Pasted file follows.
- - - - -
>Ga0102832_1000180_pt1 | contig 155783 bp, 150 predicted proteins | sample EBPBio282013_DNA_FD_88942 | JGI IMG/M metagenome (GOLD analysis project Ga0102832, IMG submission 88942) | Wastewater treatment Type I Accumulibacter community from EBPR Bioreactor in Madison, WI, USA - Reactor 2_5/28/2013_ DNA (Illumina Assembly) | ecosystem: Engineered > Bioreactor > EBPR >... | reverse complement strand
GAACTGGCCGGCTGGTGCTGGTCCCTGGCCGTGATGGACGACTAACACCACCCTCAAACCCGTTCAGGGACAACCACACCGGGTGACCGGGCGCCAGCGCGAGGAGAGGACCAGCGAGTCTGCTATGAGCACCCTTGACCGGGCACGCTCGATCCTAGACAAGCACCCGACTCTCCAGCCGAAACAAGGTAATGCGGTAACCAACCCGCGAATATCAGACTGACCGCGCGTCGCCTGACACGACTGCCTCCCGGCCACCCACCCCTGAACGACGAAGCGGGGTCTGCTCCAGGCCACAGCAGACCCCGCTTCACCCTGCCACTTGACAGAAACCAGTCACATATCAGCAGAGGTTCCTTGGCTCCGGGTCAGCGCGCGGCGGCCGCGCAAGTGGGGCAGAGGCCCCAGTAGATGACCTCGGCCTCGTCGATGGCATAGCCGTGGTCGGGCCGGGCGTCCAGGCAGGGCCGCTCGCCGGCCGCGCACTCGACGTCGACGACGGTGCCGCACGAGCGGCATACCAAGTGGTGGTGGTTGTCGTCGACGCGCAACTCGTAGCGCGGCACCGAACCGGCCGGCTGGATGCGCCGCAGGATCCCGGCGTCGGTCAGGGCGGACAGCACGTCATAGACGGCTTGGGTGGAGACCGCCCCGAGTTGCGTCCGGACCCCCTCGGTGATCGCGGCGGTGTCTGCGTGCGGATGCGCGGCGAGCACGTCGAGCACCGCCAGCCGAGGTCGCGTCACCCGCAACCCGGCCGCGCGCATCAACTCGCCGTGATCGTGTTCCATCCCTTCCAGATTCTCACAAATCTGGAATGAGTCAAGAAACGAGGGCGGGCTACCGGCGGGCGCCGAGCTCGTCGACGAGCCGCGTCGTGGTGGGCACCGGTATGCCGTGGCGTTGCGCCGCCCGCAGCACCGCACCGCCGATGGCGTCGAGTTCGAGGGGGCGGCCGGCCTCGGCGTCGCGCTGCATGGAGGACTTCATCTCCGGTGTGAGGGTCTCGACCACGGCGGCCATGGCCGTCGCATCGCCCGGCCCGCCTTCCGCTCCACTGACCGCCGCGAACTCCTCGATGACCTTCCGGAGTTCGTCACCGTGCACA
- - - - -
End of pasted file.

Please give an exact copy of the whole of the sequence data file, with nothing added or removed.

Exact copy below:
>Ga0102832_1000180_pt1 | contig 155783 bp, 150 predicted proteins | sample EBPBio282013_DNA_FD_88942 | JGI IMG/M metagenome (GOLD analysis project Ga0102832, IMG submission 88942) | Wastewater treatment Type I Accumulibacter community from EBPR Bioreactor in Madison, WI, USA - Reactor 2_5/28/2013_ DNA (Illumina Assembly) | ecosystem: Engineered > Bioreactor > EBPR >... | reverse complement strand
GAACTGGCCGGCTGGTGCTGGTCCCTGGCCGTGATGGACGACTAACACCACCCTCAAACCCGTTCAGGGACAACCACACCGGGTGACCGGGCGCCAGCGCGAGGAGAGGACCAGCGAGTCTGCTATGAGCACCCTTGACCGGGCACGCTCGATCCTAGACAAGCACCCGACTCTCCAGCCGAAACAAGGTAATGCGGTAACCAACCCGCGAATATCAGACTGACCGCGCGTCGCCTGACACGACTGCCTCCCGGCCACCCACCCCTGAACGACGAAGCGGGGTCTGCTCCAGGCCACAGCAGACCCCGCTTCACCCTGCCACTTGACAGAAACCAGTCACATATCAGCAGAGGTTCCTTGGCTCCGGGTCAGCGCGCGGCGGCCGCGCAAGTGGGGCAGAGGCCCCAGTAGATGACCTCGGCCTCGTCGATGGCATAGCCGTGGTCGGGCCGGGCGTCCAGGCAGGGCCGCTCGCCGGCCGCGCACTCGACGTCGACGACGGTGCCGCACGAGCGGCATACCAAGTGGTGGTGGTTGTCGTCGACGCGCAACTCGTAGCGCGGCACCGAACCGGCCGGCTGGATGCGCCGCAGGATCCCGGCGTCGGTCAGGGCGGACAGCACGTCATAGACGGCTTGGGTGGAGACCGCCCCGAGTTGCGTCCGGACCCCCTCGGTGATCGCGGCGGTGTCTGCGTGCGGATGCGCGGCGAGCACGTCGAGCACCGCCAGCCGAGGTCGCGTCACCCGCAACCCGGCCGCGCGCATCAACTCGCCGTGATCGTGTTCCATCCCTTCCAGATTCTCACAAATCTGGAATGAGTCAAGAAACGAGGGCGGGCTACCGGCGGGCGCCGAGCTCGTCGACGAGCCGCGTCGTGGTGGGCACCGGTATGCCGTGGCGTTGCGCCGCCCGCAGCACCGCACCGCCGATGGCGTCGAGTTCGAGGGGGCGGCCGGCCTCGGCGTCGCGCTGCATGGAGGACTTCATCTCCGGTGTGAGGGTCTCGACCACGGCGGCCATGGCCGTCGCATCGCCCGGCCCGCCTTCCGCTCCACTGACCGCCGCGAACTCCTCGATGACCTTCCGGAGTTCGTCACCGTGCACA